As we enter this resolution-laced New Year, let us adopt some ways to more fully enjoy the natural world.
• Plant a perennial for wildlife. Regardless of your yard’s size, there is a compatible tree, shrub or vine that would enhance your home’s appeal to birds and other creatures. Some favorites for the Carolinas include dogwoods, hollies, persimmons, Chickasaw plums, Sawtooth oaks, American Beauty Berries, red honeysuckle, Virginia creeper and trumpet vines.
• Learn to identify plants in your immediate surroundings. Somehow knowing the names of things helps us to appreciate them more. There are numerous field guides to help you. We have especially relied on the National Audubon Society’s “Field Guide to Trees, Eastern Region,” and our new favorite is the beautiful “Native Trees of the Southeast” by Kirkman, Brown and Leopold.
• Go one step further and learn the botanical name of trees you frequently encounter. It makes me happy to pass a white oak and think, “Quercus alba.”
• My mama always said that there is a right way and a wrong way to do just about everything, so remind yourself to review best methods before you plant, prune or fertilize. It is well worth the time to go to the Internet for mini-tutorials by plant experts.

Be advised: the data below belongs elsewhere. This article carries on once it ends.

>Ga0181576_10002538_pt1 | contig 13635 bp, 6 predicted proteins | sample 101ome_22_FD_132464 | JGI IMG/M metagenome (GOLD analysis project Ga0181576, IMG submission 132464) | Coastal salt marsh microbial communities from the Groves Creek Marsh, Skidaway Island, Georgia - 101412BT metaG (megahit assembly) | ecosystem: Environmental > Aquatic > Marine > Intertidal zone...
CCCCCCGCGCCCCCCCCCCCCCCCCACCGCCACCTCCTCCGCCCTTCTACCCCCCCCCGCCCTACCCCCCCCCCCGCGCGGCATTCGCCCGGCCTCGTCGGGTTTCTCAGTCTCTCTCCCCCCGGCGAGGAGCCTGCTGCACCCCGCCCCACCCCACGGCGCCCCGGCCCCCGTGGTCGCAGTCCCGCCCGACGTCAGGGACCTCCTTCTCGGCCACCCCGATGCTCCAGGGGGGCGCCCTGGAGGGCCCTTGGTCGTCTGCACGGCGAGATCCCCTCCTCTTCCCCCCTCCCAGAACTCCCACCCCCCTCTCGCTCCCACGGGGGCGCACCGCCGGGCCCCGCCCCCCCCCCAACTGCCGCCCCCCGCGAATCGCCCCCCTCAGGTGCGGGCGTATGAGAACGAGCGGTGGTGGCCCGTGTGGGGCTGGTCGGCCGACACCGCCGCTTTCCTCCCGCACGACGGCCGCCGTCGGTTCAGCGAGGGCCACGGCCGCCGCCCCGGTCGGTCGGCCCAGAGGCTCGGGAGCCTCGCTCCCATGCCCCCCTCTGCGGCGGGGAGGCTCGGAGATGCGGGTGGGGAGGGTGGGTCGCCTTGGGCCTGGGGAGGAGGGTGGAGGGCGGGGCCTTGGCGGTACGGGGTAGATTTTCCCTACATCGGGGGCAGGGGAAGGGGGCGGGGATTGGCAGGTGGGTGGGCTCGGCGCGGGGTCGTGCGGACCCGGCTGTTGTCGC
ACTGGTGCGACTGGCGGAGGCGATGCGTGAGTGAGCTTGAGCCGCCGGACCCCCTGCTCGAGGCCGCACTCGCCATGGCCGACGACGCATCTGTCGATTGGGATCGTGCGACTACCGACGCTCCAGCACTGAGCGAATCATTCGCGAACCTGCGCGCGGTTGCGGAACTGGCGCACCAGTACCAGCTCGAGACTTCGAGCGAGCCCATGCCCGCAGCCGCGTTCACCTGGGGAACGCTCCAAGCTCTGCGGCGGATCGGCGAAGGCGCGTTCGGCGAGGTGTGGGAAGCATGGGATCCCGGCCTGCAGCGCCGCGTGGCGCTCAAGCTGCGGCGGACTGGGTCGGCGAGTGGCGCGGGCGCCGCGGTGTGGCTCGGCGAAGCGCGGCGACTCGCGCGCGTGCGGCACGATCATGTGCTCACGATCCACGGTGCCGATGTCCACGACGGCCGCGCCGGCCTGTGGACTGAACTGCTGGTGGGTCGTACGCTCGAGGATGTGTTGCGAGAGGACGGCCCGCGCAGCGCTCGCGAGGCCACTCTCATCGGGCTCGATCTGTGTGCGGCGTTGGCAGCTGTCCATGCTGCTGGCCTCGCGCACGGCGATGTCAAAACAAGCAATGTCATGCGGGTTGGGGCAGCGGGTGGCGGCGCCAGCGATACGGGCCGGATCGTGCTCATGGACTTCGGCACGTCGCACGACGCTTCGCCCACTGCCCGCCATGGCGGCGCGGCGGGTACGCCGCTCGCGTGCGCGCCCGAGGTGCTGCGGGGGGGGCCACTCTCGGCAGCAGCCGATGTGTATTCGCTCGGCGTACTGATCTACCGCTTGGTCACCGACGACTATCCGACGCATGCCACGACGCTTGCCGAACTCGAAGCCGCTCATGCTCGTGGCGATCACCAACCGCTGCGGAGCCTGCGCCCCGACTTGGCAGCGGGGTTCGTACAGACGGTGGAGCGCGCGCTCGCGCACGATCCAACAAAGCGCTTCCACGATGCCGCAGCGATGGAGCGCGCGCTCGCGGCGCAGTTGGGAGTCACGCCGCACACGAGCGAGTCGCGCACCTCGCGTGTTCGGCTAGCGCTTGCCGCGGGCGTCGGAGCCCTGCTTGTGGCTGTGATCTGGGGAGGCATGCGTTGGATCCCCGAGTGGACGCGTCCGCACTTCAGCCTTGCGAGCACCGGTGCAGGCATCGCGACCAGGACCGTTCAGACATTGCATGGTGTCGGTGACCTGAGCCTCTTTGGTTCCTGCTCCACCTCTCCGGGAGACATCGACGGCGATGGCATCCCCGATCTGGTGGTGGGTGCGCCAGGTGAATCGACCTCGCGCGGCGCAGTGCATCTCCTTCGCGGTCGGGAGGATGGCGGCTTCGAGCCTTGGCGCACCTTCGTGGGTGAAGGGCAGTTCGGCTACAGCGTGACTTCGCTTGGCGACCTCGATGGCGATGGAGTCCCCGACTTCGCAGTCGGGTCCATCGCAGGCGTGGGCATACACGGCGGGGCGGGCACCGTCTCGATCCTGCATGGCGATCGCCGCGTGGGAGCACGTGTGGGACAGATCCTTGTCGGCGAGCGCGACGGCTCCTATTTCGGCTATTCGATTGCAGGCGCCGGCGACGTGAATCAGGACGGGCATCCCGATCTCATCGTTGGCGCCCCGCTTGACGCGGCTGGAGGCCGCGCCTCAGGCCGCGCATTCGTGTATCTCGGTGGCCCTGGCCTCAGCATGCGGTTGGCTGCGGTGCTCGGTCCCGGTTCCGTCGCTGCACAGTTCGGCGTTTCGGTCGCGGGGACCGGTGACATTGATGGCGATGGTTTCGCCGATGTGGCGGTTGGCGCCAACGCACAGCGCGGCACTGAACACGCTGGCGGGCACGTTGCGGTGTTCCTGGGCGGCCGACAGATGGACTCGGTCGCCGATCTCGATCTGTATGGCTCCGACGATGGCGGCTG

• Take a hike. Enjoy an outing to one of our state or national parks or forests with family and friends, especially young ones. In particular, mark your calendar for a mid-May trip to Landsford Canal State Park to see the breathtaking display of Rocky Shoals Spider Lilies.
• If you have 10 or more acres of woodland, please consider contacting the S.C. Forestry Commission for help in developing a forest management plan. It is amazing how simple projects accomplished over a period of years can transform a property.
• Share memories of your personal tree connections or forest experiences for an upcoming column featuring readers’ reminiscences. Send thoughts to me at email@example.com.
— Joanna Angle is a Master Tree Farmer and 2012 South Carolina Tree Farmer of the Year. Her Cedarleaf Farm in Chester County is a Certified Stewardship Forest and part of the American Tree Farm System.